I find the older I get, the more ambivalent about snow and cold weather I become. My mountaineering past was born of a love for snow and ice, frigid winds, and frost on my beard and mustache in the morning. Of course, that's before I had to shovel the stuff to get to work in the morning.

The EMBLOS, Bavarian that she is, misses the snow terribly. Here in Missouri, we get cold winds and temps, but alas, the moisture has been sucked from them by time they reach us.

Bottom line, I think I'd like to live most of the time in the desert, but close enough to the mountains for a "snow fix" when I need it.

How's that for a lawyer answer?


KSV Woolfoot said...

Hey R - I hear that, about increasing ambivalence... It's a fine lawyerly answer.

Nan said...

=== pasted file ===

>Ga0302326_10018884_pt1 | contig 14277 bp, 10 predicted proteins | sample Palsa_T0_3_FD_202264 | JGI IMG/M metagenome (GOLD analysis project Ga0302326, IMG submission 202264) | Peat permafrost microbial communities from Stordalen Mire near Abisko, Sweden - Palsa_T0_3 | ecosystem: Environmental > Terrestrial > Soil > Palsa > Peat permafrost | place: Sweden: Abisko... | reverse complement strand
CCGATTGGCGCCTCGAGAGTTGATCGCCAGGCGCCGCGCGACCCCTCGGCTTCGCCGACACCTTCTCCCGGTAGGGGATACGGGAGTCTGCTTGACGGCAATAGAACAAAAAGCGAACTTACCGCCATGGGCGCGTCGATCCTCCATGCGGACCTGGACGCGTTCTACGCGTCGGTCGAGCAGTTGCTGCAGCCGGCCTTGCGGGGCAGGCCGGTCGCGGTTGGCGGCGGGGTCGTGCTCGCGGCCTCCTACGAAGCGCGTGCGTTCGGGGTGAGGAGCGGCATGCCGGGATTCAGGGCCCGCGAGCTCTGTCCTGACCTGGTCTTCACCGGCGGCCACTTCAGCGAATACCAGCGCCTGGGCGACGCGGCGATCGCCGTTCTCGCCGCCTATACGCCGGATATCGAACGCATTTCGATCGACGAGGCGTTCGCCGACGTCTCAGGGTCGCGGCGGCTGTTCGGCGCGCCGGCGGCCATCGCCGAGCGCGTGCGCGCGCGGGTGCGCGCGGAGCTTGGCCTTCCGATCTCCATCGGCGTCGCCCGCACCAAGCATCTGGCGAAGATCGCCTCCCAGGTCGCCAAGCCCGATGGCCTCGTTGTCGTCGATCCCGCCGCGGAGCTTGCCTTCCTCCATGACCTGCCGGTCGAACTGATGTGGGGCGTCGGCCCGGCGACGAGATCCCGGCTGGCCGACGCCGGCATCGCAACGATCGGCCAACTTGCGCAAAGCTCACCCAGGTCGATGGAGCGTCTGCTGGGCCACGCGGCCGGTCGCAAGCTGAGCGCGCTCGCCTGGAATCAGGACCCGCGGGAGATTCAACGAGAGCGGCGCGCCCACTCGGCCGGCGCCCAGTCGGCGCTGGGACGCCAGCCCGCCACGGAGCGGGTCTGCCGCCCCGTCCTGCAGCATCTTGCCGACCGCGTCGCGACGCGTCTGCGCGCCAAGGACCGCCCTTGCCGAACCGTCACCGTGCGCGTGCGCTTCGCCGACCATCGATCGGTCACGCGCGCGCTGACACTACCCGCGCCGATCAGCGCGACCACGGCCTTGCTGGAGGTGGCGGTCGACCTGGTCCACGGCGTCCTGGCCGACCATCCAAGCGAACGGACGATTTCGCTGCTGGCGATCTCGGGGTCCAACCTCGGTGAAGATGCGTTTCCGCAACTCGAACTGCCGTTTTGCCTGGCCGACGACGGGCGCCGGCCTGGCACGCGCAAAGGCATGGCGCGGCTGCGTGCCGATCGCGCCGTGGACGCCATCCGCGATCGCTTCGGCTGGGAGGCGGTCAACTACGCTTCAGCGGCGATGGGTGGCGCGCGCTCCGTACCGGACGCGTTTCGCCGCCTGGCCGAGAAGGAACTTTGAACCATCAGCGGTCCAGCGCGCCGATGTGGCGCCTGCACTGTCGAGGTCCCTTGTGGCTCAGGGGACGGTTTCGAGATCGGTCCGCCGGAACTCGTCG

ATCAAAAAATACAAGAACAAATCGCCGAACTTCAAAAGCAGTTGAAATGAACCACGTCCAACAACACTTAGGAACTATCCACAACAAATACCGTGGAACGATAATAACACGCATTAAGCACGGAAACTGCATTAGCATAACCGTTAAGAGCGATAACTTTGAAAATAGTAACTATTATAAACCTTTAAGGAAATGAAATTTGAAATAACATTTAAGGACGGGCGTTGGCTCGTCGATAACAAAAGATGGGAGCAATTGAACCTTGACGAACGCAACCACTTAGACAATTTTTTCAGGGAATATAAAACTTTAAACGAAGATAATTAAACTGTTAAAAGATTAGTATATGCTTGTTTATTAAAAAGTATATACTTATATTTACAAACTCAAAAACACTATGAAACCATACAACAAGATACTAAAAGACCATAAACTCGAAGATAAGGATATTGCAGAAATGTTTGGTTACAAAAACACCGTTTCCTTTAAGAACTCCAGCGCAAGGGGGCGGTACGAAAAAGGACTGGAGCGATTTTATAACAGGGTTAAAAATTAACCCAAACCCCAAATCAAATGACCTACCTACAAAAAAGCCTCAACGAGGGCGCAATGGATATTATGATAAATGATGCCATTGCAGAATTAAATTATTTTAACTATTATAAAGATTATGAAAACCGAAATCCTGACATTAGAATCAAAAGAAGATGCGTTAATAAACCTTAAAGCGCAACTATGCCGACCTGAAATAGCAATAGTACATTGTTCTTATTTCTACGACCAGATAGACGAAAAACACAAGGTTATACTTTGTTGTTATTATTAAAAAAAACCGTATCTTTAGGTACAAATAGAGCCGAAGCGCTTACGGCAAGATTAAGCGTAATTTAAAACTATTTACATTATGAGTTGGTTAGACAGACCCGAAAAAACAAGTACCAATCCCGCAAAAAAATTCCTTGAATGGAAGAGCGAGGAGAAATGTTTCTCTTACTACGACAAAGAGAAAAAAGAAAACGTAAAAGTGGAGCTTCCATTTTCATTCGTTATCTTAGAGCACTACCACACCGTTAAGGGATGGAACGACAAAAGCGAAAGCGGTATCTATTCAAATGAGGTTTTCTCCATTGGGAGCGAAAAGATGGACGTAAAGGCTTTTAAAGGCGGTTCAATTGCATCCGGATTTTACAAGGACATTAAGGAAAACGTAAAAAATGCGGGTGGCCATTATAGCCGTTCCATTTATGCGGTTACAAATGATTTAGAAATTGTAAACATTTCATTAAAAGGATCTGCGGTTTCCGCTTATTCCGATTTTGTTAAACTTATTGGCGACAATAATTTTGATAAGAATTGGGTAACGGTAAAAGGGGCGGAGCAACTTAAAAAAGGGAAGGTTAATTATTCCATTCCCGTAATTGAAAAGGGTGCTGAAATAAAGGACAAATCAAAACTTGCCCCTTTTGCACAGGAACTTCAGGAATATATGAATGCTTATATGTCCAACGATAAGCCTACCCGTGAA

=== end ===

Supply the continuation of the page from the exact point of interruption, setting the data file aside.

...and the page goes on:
I am quite sure the first posting I read of yours was about heading to Florida and your feelings about it. As you already know, I'm with you, only with no thought of evereverever going south. I love the winter beyond words, in a way most people would find irrational to say the least, and crazy to say the most. I dread summer. I get nervous with all that sun and heat. And I love the northern towns. I adore the movie Grumpy Old Men as much for the locale (Minnesota town) as the content. Those snowbanks, those great winter clothes, shoveling. Another one I haven't seen for ages but is set in a New York town, I think, is Nobody's Fool. Not as cheery as GOM, but still a great setting. Small towns to me are at their best in the winter. People slogging through slush, greeting one another, waving out the windshields at other vehicles we meet; all of us in on this great sharing of real weather. Gladys Taber talks quite a bit about winter and New Englanders, which really does include upstate New Yorkers and Quebecois. We all feel the same way. We should be one big state. It isn't even endurance. We seem to feel a real joy in the snow and cold. Who can explain it? I suppose southerners do feel the same way about their climates. I knew a woman in California who said she just wished it would rain so she didn't have to do stuff outdoors. She lives in NC now.